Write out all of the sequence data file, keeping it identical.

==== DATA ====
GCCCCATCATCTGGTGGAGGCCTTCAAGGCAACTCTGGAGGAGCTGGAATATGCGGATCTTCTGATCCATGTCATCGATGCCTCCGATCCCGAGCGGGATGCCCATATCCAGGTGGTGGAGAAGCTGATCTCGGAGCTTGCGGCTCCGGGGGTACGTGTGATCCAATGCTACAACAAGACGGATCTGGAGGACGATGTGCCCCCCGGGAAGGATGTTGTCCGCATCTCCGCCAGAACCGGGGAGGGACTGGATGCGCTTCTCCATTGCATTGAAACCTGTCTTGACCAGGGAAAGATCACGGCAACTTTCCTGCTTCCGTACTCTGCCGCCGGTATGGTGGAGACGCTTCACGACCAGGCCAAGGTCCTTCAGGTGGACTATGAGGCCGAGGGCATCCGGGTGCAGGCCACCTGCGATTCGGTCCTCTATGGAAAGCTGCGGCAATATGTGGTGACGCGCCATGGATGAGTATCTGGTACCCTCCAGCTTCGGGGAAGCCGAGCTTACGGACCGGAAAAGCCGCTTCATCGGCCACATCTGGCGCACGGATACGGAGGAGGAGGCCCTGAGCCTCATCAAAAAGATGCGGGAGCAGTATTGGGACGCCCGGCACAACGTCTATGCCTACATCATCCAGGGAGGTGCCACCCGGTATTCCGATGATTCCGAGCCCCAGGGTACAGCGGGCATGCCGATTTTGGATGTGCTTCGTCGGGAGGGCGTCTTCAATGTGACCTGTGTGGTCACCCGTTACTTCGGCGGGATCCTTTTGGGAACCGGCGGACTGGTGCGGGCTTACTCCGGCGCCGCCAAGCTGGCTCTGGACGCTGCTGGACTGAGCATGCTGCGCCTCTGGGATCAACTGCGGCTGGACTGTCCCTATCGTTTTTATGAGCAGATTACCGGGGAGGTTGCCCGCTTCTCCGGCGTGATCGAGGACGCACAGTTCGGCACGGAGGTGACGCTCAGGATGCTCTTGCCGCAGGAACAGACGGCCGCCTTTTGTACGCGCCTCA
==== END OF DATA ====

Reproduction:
GCCCCATCATCTGGTGGAGGCCTTCAAGGCAACTCTGGAGGAGCTGGAATATGCGGATCTTCTGATCCATGTCATCGATGCCTCCGATCCCGAGCGGGATGCCCATATCCAGGTGGTGGAGAAGCTGATCTCGGAGCTTGCGGCTCCGGGGGTACGTGTGATCCAATGCTACAACAAGACGGATCTGGAGGACGATGTGCCCCCCGGGAAGGATGTTGTCCGCATCTCCGCCAGAACCGGGGAGGGACTGGATGCGCTTCTCCATTGCATTGAAACCTGTCTTGACCAGGGAAAGATCACGGCAACTTTCCTGCTTCCGTACTCTGCCGCCGGTATGGTGGAGACGCTTCACGACCAGGCCAAGGTCCTTCAGGTGGACTATGAGGCCGAGGGCATCCGGGTGCAGGCCACCTGCGATTCGGTCCTCTATGGAAAGCTGCGGCAATATGTGGTGACGCGCCATGGATGAGTATCTGGTACCCTCCAGCTTCGGGGAAGCCGAGCTTACGGACCGGAAAAGCCGCTTCATCGGCCACATCTGGCGCACGGATACGGAGGAGGAGGCCCTGAGCCTCATCAAAAAGATGCGGGAGCAGTATTGGGACGCCCGGCACAACGTCTATGCCTACATCATCCAGGGAGGTGCCACCCGGTATTCCGATGATTCCGAGCCCCAGGGTACAGCGGGCATGCCGATTTTGGATGTGCTTCGTCGGGAGGGCGTCTTCAATGTGACCTGTGTGGTCACCCGTTACTTCGGCGGGATCCTTTTGGGAACCGGCGGACTGGTGCGGGCTTACTCCGGCGCCGCCAAGCTGGCTCTGGACGCTGCTGGACTGAGCATGCTGCGCCTCTGGGATCAACTGCGGCTGGACTGTCCCTATCGTTTTTATGAGCAGATTACCGGGGAGGTTGCCCGCTTCTCCGGCGTGATCGAGGACGCACAGTTCGGCACGGAGGTGACGCTCAGGATGCTCTTGCCGCAGGAACAGACGGCCGCCTTTTGTACGCGCCTCA